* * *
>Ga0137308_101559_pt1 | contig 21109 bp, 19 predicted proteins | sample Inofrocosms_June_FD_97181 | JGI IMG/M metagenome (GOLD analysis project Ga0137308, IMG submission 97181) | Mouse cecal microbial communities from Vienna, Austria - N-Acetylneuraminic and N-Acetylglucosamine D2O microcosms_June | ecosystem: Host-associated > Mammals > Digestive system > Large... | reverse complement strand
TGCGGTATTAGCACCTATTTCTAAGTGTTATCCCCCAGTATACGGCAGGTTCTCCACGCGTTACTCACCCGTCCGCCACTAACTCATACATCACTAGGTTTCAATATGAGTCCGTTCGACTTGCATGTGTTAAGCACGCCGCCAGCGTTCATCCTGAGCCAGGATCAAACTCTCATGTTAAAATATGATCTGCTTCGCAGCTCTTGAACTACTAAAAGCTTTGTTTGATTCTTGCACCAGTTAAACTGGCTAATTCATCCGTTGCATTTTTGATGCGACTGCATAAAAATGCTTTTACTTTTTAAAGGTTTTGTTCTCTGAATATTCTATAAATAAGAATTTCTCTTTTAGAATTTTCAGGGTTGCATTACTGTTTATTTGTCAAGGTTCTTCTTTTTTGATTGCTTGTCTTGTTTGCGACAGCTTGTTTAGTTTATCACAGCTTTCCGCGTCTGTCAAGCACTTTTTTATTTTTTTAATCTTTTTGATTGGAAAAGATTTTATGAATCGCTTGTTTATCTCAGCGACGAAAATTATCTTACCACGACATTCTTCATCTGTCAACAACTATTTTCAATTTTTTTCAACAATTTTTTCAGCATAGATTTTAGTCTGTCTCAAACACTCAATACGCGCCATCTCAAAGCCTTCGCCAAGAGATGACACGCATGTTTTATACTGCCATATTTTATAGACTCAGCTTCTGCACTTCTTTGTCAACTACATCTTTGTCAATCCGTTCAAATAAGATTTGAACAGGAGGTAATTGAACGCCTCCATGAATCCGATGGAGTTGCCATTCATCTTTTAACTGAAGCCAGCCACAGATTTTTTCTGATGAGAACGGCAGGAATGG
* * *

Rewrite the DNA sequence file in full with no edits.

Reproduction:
>Ga0137308_101559_pt1 | contig 21109 bp, 19 predicted proteins | sample Inofrocosms_June_FD_97181 | JGI IMG/M metagenome (GOLD analysis project Ga0137308, IMG submission 97181) | Mouse cecal microbial communities from Vienna, Austria - N-Acetylneuraminic and N-Acetylglucosamine D2O microcosms_June | ecosystem: Host-associated > Mammals > Digestive system > Large... | reverse complement strand
TGCGGTATTAGCACCTATTTCTAAGTGTTATCCCCCAGTATACGGCAGGTTCTCCACGCGTTACTCACCCGTCCGCCACTAACTCATACATCACTAGGTTTCAATATGAGTCCGTTCGACTTGCATGTGTTAAGCACGCCGCCAGCGTTCATCCTGAGCCAGGATCAAACTCTCATGTTAAAATATGATCTGCTTCGCAGCTCTTGAACTACTAAAAGCTTTGTTTGATTCTTGCACCAGTTAAACTGGCTAATTCATCCGTTGCATTTTTGATGCGACTGCATAAAAATGCTTTTACTTTTTAAAGGTTTTGTTCTCTGAATATTCTATAAATAAGAATTTCTCTTTTAGAATTTTCAGGGTTGCATTACTGTTTATTTGTCAAGGTTCTTCTTTTTTGATTGCTTGTCTTGTTTGCGACAGCTTGTTTAGTTTATCACAGCTTTCCGCGTCTGTCAAGCACTTTTTTATTTTTTTAATCTTTTTGATTGGAAAAGATTTTATGAATCGCTTGTTTATCTCAGCGACGAAAATTATCTTACCACGACATTCTTCATCTGTCAACAACTATTTTCAATTTTTTTCAACAATTTTTTCAGCATAGATTTTAGTCTGTCTCAAACACTCAATACGCGCCATCTCAAAGCCTTCGCCAAGAGATGACACGCATGTTTTATACTGCCATATTTTATAGACTCAGCTTCTGCACTTCTTTGTCAACTACATCTTTGTCAATCCGTTCAAATAAGATTTGAACAGGAGGTAATTGAACGCCTCCATGAATCCGATGGAGTTGCCATTCATCTTTTAACTGAAGCCAGCCACAGATTTTTTCTGATGAGAACGGCAGGAATGG